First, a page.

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Checking in from Morro Bay. After resting up in San Francisco we have been feeling good physically. Our last day in SF turned into a game of who could visit and connect with shops in one day. The stakes were that the loser would have to set their PR the following day. Of course, I beat Brooks' ass by waking up at 6 am and planning my route, not to mention the fact I could cover more ground quicker. I tried to give him the shops that were closer together (aka downtown) but most of them ended up being tourist rental shops.


Brooks set the tone for the push south from San Francisco, not only setting his PR the following day, but setting it again the following day (34 miles) and another massive 30 plus mile day after that. It was truly epic to witness and support. These have been long days and Joshua and I have been stoked to be a part of it. 


During these past 4 days I've taken it relatively easy, riding 141 miles, 68 of which were down the Big Sur coast today. We're working well as a team, creating some awesome video and photography, and navigated a second major roadblock, the closure of Big Sur due to a landslide.


We had heard about the closure and decided that we would need to go inland, whether it be by foot or leg power. But without a feasible cycle route and 125+ miles of hot, shade less highway running, we had to figure out how we were going to approach the situation. We ended up coming to a good compromise and have covered the same amount of miles that we would have had we gone down the 101 from Salinas to SLO.


Here's how we did it, in case you're curious.


Moss Landing to SLO is 142 miles. We decided as long as we make up the miles we drive we wouldn't be leaving our integrity behind.


We slept in the harbor parking lot at Moss Landing. I went south towards Monterrey 27 miles and Brooks and Joshua drove to a small town called Cooper, 6 miles away. Brooks wanted the heat, so he ran directly on the side of the 101 out of Salinas to the town of Soledad, 30 miles. We then drove from Soledad to SLO, had dinner and found a campsite.


The next morning we drove up the coast to where the Big Sur highway is closed because of "Paul's landslide." We got the story from a few locals that because California experienced a ton of rainfall this past winter the coastline has experienced major erosion. This happened in January and was such a large landslide that the crews who started working on it had to stop because the entire area was unstable. There is no estimated re-opening date.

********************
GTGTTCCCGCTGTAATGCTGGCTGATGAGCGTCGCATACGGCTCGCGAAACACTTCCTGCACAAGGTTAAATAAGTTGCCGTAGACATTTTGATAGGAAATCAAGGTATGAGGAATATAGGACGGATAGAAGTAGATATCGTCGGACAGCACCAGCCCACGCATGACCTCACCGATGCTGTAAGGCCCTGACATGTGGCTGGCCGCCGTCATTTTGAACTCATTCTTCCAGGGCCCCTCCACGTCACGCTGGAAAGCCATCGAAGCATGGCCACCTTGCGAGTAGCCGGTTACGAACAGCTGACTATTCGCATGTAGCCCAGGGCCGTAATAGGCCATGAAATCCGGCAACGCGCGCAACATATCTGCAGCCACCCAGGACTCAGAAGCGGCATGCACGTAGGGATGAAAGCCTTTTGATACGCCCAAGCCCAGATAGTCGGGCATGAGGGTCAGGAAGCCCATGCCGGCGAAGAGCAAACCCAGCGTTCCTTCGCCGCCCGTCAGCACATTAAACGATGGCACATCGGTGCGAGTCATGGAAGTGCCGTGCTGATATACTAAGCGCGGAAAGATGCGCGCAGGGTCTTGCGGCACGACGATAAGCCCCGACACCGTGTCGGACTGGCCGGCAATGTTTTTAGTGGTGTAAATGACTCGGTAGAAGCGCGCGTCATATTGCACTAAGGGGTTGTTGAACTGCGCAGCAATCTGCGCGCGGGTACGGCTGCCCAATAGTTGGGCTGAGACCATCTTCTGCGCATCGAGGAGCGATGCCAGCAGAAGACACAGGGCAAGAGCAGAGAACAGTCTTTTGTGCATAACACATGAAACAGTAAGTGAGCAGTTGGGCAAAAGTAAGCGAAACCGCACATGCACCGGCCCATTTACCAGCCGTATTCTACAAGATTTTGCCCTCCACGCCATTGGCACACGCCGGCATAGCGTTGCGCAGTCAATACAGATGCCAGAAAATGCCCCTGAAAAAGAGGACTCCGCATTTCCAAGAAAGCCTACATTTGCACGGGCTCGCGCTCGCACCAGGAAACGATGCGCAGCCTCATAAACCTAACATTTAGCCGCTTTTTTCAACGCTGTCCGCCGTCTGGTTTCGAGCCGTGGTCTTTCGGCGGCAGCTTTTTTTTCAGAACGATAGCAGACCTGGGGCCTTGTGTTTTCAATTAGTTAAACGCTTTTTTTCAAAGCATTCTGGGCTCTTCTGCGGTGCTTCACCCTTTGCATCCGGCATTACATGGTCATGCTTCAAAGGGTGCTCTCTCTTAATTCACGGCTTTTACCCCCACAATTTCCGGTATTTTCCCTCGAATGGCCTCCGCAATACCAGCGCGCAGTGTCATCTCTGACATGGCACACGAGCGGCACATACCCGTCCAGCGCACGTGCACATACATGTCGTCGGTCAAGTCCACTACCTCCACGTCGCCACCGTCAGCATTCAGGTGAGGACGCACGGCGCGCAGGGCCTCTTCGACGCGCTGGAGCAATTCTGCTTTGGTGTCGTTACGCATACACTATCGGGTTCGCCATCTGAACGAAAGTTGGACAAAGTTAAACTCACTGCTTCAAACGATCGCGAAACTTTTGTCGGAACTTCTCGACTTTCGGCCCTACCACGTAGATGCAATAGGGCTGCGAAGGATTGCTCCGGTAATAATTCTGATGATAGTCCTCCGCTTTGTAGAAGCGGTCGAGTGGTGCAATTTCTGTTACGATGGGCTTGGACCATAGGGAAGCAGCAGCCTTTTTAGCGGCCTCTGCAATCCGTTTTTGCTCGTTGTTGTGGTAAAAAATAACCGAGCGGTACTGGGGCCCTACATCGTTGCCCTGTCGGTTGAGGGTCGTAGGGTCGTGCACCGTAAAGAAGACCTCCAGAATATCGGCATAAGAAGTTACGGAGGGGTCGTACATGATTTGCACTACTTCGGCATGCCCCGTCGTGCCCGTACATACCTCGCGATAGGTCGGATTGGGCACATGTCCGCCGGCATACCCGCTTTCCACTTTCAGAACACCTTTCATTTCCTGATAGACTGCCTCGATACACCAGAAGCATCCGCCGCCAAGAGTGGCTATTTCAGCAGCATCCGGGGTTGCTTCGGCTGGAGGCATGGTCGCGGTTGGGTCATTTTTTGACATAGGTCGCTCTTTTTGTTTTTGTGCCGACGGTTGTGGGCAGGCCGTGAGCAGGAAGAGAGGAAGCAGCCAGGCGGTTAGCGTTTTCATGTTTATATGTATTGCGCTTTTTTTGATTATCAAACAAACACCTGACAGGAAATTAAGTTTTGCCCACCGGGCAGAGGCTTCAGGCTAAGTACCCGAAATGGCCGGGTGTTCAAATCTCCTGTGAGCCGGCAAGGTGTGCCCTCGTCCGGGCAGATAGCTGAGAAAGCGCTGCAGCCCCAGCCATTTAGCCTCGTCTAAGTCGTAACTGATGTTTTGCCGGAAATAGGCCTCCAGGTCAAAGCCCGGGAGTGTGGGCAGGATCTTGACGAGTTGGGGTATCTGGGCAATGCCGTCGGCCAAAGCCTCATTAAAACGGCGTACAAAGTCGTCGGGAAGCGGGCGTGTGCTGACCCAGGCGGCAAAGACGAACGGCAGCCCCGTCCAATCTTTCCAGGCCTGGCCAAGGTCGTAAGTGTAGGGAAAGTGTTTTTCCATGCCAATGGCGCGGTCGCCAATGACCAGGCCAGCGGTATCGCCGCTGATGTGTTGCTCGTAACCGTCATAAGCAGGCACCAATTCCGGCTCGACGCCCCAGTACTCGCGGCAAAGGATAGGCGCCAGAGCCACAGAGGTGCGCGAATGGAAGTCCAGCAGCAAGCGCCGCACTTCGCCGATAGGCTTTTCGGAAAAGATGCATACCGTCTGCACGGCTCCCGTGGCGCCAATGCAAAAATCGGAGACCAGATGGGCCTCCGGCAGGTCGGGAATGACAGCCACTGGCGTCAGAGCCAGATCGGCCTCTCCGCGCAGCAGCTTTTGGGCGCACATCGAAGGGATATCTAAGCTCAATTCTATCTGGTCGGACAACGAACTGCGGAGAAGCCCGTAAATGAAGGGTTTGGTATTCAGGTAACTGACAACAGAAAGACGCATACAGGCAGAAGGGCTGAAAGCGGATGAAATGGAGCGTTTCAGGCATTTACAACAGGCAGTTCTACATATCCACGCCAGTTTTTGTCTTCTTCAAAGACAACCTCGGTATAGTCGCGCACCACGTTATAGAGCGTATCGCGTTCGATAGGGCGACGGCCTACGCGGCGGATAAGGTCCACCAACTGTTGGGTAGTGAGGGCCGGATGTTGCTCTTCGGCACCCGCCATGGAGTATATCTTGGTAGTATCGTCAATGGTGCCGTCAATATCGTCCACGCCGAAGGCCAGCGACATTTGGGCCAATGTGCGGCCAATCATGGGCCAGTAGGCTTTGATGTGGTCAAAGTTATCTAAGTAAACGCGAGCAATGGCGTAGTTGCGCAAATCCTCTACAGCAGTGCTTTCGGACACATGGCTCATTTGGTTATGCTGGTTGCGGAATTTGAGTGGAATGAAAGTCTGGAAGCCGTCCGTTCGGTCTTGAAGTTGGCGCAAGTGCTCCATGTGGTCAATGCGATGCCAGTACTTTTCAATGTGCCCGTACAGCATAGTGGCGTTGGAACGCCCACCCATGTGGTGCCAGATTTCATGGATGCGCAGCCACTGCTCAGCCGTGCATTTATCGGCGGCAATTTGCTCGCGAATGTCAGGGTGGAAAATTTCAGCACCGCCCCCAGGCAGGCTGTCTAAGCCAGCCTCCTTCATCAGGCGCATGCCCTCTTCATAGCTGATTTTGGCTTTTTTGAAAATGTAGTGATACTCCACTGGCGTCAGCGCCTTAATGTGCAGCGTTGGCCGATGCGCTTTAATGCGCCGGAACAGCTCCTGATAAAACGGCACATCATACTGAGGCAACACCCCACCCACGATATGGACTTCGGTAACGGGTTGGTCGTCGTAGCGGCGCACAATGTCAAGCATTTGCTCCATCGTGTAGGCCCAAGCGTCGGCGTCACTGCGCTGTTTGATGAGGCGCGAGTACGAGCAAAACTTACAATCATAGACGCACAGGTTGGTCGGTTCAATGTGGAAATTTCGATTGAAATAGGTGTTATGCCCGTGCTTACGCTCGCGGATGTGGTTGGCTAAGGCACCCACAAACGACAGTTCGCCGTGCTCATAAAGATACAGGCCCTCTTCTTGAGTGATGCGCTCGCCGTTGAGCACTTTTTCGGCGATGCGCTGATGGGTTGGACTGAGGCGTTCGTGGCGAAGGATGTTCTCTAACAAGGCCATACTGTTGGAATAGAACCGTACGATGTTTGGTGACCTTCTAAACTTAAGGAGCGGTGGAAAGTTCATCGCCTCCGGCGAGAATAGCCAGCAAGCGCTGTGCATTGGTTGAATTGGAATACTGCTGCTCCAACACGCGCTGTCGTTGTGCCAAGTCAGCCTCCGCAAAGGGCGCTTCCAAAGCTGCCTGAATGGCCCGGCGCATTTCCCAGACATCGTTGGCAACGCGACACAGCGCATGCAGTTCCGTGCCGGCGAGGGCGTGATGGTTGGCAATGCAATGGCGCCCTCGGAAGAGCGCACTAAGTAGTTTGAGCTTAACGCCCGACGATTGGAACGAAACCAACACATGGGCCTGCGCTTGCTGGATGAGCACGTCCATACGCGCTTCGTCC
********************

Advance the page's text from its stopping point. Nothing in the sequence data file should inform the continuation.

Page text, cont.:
Back on the iconic Big Sur coast, with less than a typical number of cars we shot some epic footage and I rode 68 miles to Morro Bay. Brooks ran 16 miles and we got another huge uplift with Lauren showing up and taking us to a BOMB Mexican restaurant called "Lolo's" - her nickname. Our server Angel took care of us with never ending chips and house made salsa.


For what it's worth, it's been hard to avoid noticing the synchronicity on this tour. The previous day in Santa Cruz I had an impromptu stop at a shop called, "Vibes Up." I shared a few samples of earthy and without asking, the manager walked me over to the corner of the store and gave me a gift, a little sticky pad with crushed gemstones and essential oils meant to raise the vibrational frequency of whatever you place on top of it. We're either living in a simulation or the power of subliminal messaging is just that strong… I got to the car and saw the name of the product was, "earth energy squishy." I almost sh*t my pants.


When you zoom out in google maps it looks like we're getting close to the end of our journey (the border of Mexico) but we're still ~200 miles north of LA. Our bodies are feeling the miles add up but mentally we're as stoked as the day we started the trip.


A few observations:


  1. Mother Nature always wins. It doesn't matter how structurally sound and well-built the road though Big Sur is, eventually land slides and the road must be re-built.
  2. Grassroots, one great customer at a time is the only way to launch a brand without a massive budget.
  3. The power of story. Storytelling has been a key part of the human experience since before written history. The story we tell, as we're living it, is less sales pitch and more story, which brings down t. Next week we'll be circling back with the proper sales pitch for these shop owners and buying managers ;)